Sleeping In Space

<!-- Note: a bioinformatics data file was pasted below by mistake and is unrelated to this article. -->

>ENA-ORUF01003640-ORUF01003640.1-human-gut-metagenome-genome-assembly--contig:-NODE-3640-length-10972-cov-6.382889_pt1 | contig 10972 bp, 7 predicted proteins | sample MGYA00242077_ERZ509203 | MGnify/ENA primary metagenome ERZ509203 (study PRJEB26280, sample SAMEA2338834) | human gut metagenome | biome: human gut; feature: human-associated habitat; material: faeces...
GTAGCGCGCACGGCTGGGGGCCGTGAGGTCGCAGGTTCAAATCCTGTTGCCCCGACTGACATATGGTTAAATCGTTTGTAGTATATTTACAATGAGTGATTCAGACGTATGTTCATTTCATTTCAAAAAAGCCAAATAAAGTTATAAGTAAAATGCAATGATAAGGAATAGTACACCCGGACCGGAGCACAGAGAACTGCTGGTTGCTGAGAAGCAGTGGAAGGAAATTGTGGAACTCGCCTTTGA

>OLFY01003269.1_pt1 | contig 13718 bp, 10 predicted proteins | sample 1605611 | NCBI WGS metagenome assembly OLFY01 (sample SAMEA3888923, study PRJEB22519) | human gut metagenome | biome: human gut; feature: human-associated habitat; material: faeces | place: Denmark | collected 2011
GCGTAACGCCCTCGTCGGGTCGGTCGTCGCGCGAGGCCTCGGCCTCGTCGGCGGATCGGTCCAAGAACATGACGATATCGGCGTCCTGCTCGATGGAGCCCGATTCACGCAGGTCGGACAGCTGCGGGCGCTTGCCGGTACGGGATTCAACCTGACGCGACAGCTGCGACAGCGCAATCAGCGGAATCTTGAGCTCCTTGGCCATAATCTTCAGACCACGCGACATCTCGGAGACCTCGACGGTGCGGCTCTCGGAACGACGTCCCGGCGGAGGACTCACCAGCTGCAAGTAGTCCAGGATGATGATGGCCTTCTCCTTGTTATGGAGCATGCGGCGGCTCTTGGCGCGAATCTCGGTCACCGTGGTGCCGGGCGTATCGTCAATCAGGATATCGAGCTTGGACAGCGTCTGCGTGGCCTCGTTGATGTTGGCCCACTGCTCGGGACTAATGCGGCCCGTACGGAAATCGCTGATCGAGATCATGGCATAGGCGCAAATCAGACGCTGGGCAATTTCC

Sleeping in microgravity can be challenging. In the weightless environment of the International Space Station (ISS), astronauts can't lie down to sleep: there is no real "up" or "down.” Astronauts go to bed in their sleep stations — personal sleep compartments the size of a telephone booth that have a sleeping bag, a pillow, a lamp, an air vent, a personal laptop, and a place for personal belongings. In the weightless environment of space, the carbon dioxide (CO2) that astronauts expel could form a bubble around their head. That's why they have to sleep near an air vent. Crew members who want to sleep outside the sleep compartments can secure their sleeping bag to the floor, the ceiling, or the wall. They generally use earplugs and a sleep mask to block out the noise and light. Even though astronauts are allotted about 8½ hours for sleep every day, many of them have reported needing only about 6 hours to feel fully rested. Some specialists believe that this is because the body tires less quickly in weightlessness due to the muscles not having to work as hard as they do on earth. While orbiting the earth, astronauts witness 16 sunrises and sunsets every 24 hours. While seeing a sunrise every 90 minutes may seem like an incredible experience, it can also make it difficult for astronauts to maintain a regular sleep pattern. Things also change once they get home. After a long-duration stay in space, some astronauts have reported the sensation of floating over their mattress for a few days after their return to earth.